Self-Portrait / Andy Warhol

Self-Portrait, Andy Warhol, 1979. Polaroid Polacolor print, 32 1/4 x 22 in. The J. Paul Getty Museum, 98.XM.5.1. © The Andy Warhol Foundation for the Visual Arts, Inc.

Andy Warhol was asked by the Polaroid Corporation in 1979 to create a series of works promoting its new product—a giant 800-pound camera that produced instant large-scale color photographs almost three feet tall and two feet wide. Warhol produced ten final images, four of them self-portraits, including the one shown here, which is featured in the exhibition Images of the Artist and is the focus of this week’s Masterpiece of the Week tours.

In Warhol’s work self-portraits are a predominant theme, a strange fact for someone who was reputed to have hated his looks, finding himself to be grotesque and constantly griping about his weight and skin.

The contradiction between the picture and its purported content puzzles me: it’s a self-portrait—an image meant to convey personality and identity—and yet, no Warhol self-portrait actually conveys who he really was.

Taking Warhol’s self-portraits together, however, we can begin to piece together some idea of what he was trying to say about himself, or at least parts of himself. There is the fascinating series of self-portraits in drag costume, glamorized with full hair and makeup. Many of his self-portraits have him grimacing or making uncomfortable faces—he even captured himself blowing his nose with a tissue in a couple of bumbling shots.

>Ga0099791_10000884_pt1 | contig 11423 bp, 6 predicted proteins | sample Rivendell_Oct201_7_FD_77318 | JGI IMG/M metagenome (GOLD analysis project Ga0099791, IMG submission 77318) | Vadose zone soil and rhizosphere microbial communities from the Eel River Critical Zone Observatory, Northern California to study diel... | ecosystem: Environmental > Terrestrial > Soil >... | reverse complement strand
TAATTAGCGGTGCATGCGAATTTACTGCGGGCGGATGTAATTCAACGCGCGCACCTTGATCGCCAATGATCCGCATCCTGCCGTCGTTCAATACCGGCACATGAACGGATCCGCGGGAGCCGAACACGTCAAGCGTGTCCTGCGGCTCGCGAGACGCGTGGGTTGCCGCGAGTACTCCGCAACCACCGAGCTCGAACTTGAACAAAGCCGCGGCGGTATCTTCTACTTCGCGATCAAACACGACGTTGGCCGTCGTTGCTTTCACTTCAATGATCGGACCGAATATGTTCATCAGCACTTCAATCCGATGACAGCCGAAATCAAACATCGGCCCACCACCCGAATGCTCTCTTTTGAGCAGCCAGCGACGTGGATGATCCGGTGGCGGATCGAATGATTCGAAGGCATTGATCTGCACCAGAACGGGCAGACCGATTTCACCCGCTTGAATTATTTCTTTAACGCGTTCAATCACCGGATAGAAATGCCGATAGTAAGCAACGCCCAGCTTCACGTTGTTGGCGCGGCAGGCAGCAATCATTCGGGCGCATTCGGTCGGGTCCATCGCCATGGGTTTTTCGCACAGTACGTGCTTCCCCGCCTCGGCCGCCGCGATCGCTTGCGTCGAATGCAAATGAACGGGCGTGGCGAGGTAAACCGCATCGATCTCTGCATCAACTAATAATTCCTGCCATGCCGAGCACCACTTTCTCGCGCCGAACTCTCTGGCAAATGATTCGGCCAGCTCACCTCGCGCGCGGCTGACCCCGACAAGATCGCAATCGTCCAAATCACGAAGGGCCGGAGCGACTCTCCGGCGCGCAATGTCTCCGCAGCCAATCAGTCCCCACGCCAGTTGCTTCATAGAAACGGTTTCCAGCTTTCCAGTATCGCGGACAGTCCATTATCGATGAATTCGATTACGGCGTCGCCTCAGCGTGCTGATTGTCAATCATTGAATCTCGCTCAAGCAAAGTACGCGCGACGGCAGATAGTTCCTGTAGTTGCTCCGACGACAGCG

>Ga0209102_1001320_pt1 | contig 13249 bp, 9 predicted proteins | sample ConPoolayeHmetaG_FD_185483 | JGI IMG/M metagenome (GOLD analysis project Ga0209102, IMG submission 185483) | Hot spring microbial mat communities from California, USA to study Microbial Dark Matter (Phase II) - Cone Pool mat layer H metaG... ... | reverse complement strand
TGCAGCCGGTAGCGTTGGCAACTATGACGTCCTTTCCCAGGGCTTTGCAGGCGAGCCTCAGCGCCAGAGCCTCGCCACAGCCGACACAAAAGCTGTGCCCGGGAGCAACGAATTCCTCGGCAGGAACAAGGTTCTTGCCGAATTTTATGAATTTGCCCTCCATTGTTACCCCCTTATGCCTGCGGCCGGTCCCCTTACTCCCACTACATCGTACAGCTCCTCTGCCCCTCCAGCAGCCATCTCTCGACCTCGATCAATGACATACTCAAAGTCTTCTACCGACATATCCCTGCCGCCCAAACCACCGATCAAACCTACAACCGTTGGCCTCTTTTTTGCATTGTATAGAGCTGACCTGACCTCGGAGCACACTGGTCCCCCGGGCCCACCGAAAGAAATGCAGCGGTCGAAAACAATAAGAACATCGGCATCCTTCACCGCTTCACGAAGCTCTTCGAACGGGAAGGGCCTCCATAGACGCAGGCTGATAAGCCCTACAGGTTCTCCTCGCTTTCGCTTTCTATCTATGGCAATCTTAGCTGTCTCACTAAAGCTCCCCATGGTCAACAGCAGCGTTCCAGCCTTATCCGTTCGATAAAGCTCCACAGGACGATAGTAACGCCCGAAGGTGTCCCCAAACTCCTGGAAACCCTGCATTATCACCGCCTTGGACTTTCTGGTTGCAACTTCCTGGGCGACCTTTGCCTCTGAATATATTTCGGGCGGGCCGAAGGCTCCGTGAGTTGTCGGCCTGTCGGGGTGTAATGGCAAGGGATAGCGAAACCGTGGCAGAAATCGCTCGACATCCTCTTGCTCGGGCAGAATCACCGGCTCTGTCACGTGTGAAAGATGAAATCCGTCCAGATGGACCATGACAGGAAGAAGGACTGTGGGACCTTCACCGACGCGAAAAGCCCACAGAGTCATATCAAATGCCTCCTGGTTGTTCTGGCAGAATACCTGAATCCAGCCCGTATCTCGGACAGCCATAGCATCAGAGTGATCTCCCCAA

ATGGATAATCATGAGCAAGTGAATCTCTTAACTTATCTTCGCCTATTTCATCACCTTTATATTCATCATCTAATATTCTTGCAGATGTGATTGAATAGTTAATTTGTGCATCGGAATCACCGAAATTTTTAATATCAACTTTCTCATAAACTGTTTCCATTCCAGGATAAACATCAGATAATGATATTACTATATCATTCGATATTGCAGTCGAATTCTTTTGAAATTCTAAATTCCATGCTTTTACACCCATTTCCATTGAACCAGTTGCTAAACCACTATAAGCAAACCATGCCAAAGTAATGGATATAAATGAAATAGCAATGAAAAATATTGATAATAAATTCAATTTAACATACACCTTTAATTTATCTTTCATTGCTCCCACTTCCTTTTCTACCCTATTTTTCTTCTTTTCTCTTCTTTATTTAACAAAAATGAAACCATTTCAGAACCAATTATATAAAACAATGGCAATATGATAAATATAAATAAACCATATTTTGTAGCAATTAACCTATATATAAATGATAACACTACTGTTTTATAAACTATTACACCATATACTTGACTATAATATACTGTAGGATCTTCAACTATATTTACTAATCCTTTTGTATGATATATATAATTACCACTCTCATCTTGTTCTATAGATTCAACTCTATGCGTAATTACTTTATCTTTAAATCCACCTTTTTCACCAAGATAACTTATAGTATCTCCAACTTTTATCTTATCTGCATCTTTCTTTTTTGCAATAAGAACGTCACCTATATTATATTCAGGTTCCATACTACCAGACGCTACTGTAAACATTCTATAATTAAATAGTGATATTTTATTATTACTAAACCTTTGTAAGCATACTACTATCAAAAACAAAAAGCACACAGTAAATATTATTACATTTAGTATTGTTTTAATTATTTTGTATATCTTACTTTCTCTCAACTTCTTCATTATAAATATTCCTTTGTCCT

In a few images, he represents himself with a camera. There are a few with a menacing-looking skull hovering near him. In others, he dons one of his many wigs. Looking at the range of these photographs, we have a better idea of who he was: a sometimes awkward, flamboyant artist with a propensity for both the macabre and mundane, the droll and dramatic.

Perhaps the saying “a picture’s worth a thousand words” no longer holds true?

Polaroid portrait of Jennifer S. Li

Polaroid portrait of me by Katherine Ahn

Consider this Polaroid that my friend took of me. I’m holding a little bunny toy, puckering my lips and looking away from the camera, affecting a cutesy look—is this who I am? Not really; maybe in that moment; maybe a little part of me. But certainly this portrait doesn’t speak to all of me.

Perhaps, beginning with Warhol and now even more so today in the age of Facebook, personal blogs, Flickr, Twitter, Instagram and more, the inverse of the old adage is really true: a thousand pictures are required to convey our true, multi-faceted identities.